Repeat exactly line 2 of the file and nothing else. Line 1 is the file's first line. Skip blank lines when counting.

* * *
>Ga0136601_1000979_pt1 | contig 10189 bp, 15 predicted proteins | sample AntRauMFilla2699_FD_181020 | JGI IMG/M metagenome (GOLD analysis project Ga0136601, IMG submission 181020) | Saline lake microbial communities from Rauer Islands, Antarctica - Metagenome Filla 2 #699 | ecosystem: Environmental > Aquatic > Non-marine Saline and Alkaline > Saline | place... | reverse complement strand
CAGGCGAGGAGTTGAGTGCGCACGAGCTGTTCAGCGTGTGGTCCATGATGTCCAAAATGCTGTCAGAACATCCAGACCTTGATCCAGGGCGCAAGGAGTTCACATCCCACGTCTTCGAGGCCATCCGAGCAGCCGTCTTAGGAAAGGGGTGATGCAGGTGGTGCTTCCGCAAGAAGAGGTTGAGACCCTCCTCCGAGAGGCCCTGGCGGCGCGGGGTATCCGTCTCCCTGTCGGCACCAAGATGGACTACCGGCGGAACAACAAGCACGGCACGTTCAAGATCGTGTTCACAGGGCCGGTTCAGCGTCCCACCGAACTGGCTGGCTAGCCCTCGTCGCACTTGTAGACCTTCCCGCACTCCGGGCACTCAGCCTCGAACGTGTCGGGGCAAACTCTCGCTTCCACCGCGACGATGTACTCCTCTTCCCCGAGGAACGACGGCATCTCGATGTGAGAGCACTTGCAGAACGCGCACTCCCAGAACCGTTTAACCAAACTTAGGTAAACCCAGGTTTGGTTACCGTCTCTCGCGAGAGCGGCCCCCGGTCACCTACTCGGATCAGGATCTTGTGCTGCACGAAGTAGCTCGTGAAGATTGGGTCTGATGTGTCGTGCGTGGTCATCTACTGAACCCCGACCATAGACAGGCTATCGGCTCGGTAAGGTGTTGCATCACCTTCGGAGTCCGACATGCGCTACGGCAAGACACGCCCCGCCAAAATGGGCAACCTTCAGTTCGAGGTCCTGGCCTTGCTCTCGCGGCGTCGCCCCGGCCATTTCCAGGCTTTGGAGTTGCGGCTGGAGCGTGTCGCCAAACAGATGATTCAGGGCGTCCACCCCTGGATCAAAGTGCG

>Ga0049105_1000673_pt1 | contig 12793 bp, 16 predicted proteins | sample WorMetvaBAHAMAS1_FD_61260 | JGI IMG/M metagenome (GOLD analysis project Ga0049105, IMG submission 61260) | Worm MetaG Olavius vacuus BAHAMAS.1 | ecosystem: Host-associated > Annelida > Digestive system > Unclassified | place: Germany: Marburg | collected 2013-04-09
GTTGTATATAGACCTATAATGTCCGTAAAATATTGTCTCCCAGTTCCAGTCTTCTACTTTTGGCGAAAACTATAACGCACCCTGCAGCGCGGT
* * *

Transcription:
CAGGCGAGGAGTTGAGTGCGCACGAGCTGTTCAGCGTGTGGTCCATGATGTCCAAAATGCTGTCAGAACATCCAGACCTTGATCCAGGGCGCAAGGAGTTCACATCCCACGTCTTCGAGGCCATCCGAGCAGCCGTCTTAGGAAAGGGGTGATGCAGGTGGTGCTTCCGCAAGAAGAGGTTGAGACCCTCCTCCGAGAGGCCCTGGCGGCGCGGGGTATCCGTCTCCCTGTCGGCACCAAGATGGACTACCGGCGGAACAACAAGCACGGCACGTTCAAGATCGTGTTCACAGGGCCGGTTCAGCGTCCCACCGAACTGGCTGGCTAGCCCTCGTCGCACTTGTAGACCTTCCCGCACTCCGGGCACTCAGCCTCGAACGTGTCGGGGCAAACTCTCGCTTCCACCGCGACGATGTACTCCTCTTCCCCGAGGAACGACGGCATCTCGATGTGAGAGCACTTGCAGAACGCGCACTCCCAGAACCGTTTAACCAAACTTAGGTAAACCCAGGTTTGGTTACCGTCTCTCGCGAGAGCGGCCCCCGGTCACCTACTCGGATCAGGATCTTGTGCTGCACGAAGTAGCTCGTGAAGATTGGGTCTGATGTGTCGTGCGTGGTCATCTACTGAACCCCGACCATAGACAGGCTATCGGCTCGGTAAGGTGTTGCATCACCTTCGGAGTCCGACATGCGCTACGGCAAGACACGCCCCGCCAAAATGGGCAACCTTCAGTTCGAGGTCCTGGCCTTGCTCTCGCGGCGTCGCCCCGGCCATTTCCAGGCTTTGGAGTTGCGGCTGGAGCGTGTCGCCAAACAGATGATTCAGGGCGTCCACCCCTGGATCAAAGTGCG